12. JHL

    JHL

    Apr 8, 2005
    London, England
    As people already mentioned, 19mm spacing makes slapping easy regardless of the amount of strings.
     
  13. jzucker

    jzucker

    Feb 3, 2005
    Cleveland, OH
    I disagree. It's just a matter of practice.

    Take a listen to Scott Mishoe (www.scottmishoe.com). He's playing wooten licks on about 10mm string spacing as do many guitarists who are now doing the slapping and popping.

    Then there's the guys playing 7, 8 and 9 string basses like Bill Dickens.

    I actually find it easier to do everything on the more narrow spacing.
     
  14. mothmonsterman

    mothmonsterman

    Feb 8, 2006
    relearning how to slap was a chore when i picked up my warwick 5er
    . but now i'm okay.
     
  15. IMO it is easier to slap with a tight spacing. I have 16.5mm on my fiver and 17mm spacing on my sixer and both are really easy to slap on. The first time that I picked up my sixer I could slap on it.

    lowsound
     
  16. Brad Maestas

    Brad Maestas

    Nov 26, 2003
    Oakland, CA
    That link is busted. Should be www.scottmishoe.com.
    YES!!!
    [​IMG]
     
  17. Brad Maestas

    Brad Maestas

    Nov 26, 2003
    Oakland, CA
    Sometimes I feel like the C string can get in my way but I think it's just a matter of practice and determination. I hardly ever slap but when I do I like to have plenty of room to get my fingers in there.
     
  18. JHL

    JHL

    Apr 8, 2005
    London, England
    Sure, people can slap on instruments with minimal string spacing, I wasn't saying that... I was merely answering the original posters worries regarding slapping on a 6-string.

    Since he mentioned that "Its notoriously easier to slap on a 4" I just wanted to point out that the ease of slapping on a 4-string doesn't have anything to do with the amount of strings, but rather the string spacing... imho ofc.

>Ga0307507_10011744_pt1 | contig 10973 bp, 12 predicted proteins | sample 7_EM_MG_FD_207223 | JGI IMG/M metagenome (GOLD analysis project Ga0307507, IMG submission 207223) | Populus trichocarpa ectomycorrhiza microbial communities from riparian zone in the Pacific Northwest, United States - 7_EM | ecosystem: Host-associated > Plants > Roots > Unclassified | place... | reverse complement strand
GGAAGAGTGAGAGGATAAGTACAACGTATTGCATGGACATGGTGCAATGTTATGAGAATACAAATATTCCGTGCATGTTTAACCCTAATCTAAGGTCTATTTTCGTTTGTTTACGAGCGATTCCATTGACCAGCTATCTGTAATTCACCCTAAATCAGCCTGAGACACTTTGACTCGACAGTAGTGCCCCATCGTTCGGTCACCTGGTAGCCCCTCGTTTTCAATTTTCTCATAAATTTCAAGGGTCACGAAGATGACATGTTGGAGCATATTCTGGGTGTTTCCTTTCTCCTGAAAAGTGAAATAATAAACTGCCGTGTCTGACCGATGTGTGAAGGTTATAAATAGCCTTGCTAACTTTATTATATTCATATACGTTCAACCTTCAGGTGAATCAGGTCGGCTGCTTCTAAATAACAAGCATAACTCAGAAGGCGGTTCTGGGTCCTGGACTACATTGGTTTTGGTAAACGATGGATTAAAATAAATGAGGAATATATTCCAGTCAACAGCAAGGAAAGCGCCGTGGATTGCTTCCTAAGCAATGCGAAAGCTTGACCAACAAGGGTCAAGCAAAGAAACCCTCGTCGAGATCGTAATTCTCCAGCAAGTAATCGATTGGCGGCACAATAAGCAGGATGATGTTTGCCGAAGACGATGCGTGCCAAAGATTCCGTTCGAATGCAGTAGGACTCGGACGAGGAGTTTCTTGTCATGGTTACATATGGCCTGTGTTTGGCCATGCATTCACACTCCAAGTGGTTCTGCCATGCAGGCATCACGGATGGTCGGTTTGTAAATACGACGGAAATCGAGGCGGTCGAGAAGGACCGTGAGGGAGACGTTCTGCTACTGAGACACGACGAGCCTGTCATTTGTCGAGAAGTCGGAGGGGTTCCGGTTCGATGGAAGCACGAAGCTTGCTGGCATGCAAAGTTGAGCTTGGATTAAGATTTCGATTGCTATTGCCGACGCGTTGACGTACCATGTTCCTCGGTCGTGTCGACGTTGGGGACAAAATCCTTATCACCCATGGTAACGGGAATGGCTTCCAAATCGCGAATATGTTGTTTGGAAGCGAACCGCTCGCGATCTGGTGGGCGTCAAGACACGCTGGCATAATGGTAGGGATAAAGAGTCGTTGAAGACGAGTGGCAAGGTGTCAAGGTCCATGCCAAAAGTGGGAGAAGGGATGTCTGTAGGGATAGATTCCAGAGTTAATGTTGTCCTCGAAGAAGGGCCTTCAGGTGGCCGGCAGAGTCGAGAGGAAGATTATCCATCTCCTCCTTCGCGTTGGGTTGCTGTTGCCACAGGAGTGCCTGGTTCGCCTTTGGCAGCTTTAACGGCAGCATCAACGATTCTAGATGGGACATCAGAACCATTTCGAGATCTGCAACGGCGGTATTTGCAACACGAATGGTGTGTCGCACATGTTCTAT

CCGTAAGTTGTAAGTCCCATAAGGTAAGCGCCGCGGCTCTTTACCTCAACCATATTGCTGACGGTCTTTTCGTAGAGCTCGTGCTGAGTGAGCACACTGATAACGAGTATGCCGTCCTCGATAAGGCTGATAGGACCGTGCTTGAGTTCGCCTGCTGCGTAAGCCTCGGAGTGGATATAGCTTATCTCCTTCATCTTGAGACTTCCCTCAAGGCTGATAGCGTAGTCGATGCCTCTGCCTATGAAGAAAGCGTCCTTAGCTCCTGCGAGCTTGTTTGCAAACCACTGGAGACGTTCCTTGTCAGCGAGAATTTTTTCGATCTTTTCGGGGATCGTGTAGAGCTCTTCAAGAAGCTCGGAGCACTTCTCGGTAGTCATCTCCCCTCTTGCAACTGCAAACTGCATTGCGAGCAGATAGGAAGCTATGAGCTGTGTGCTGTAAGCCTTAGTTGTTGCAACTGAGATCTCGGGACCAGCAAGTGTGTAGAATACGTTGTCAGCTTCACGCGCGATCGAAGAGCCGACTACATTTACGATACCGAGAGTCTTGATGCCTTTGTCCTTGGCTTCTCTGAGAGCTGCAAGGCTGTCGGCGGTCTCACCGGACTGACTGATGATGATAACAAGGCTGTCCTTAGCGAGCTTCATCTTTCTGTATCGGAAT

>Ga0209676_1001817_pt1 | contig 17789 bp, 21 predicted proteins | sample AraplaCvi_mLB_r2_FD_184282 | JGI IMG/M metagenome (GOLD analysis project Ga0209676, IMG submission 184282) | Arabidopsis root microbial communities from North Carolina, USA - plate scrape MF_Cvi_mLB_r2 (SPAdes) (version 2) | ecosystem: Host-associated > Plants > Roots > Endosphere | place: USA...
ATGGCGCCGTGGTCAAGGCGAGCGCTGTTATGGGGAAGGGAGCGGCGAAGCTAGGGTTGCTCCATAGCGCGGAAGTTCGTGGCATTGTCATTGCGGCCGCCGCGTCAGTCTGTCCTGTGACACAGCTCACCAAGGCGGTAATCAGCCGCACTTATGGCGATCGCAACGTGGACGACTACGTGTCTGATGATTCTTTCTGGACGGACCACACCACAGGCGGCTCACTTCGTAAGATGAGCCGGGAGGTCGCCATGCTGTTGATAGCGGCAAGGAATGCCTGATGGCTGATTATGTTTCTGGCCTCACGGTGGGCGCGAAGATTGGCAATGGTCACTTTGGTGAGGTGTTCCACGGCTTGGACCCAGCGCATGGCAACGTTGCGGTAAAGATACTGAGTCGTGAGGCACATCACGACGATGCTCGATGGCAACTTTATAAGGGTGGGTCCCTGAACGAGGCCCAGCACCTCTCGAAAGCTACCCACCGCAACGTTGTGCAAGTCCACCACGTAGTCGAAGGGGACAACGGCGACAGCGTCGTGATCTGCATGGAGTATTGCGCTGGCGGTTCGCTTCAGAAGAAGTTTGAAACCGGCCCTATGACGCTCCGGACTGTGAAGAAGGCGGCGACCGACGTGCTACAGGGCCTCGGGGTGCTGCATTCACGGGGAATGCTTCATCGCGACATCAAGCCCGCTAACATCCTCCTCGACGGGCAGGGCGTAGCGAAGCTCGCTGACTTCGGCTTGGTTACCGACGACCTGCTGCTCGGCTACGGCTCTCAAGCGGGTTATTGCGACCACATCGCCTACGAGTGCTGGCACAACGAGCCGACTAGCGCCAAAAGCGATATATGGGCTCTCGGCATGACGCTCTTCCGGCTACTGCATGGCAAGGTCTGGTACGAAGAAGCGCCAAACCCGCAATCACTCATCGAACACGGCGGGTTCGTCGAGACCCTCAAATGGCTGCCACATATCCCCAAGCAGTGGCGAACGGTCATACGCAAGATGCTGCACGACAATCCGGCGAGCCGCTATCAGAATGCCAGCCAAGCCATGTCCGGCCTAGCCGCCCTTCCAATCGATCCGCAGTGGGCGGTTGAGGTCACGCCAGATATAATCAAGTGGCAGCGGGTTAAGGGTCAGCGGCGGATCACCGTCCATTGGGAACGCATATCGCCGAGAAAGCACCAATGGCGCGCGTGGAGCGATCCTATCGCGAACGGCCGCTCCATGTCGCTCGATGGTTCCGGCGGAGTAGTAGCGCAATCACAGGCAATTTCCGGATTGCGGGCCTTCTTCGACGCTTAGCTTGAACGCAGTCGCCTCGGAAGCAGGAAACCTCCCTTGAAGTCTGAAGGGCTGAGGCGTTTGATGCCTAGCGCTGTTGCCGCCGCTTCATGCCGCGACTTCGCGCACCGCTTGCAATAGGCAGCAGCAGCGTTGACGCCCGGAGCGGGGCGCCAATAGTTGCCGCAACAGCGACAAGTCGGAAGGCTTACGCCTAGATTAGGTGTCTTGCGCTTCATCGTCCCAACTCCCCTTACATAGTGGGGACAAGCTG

19. spindizzy

    spindizzy

    Apr 12, 2004
    Michigan
    Not that you need any more advice as what is really coming out in this thread is that the number of strings and degree of string spacing is in the eye of the beholder as it relates to slapping. I have slapped a seven for years and it was in general not a problem. You make some compromises with the string spacing if it is 17mm or smaller but with time you can overcome it. When I had my recent bass built I decided to open it up a little and went with 18mm. I didn't want to make as big a jump to 19mm so 18mm was kind of a silly millimeter increase. It has help with cuticle damage as it seemed like I ripped them up a little with the 17mm but overall I haven't felt like it made life tons easier. It's all what you get used to and are willing to work at.
     
  20. jzucker

    jzucker

    Feb 3, 2005
    Cleveland, OH
    Yeah, Scott's a monster but slapping and popping is ironically making a comeback on guitar, particularly among the alt-acoustic folks. Folks like Mishoe, Kaki King, Jacqui Gibson, Justin King and many others are slapping up a storm. Scott Mishoe is sort of the Victor Wooten of the guitar and he's slapping and popping with very small string spacing. Heck, for that matter, Reggie Wooten plays 90% of the stuff victor plays on the narrow spacing of a guitar.

    SPACING IS NOT AN ISSUE FOR SLAPPING! ;)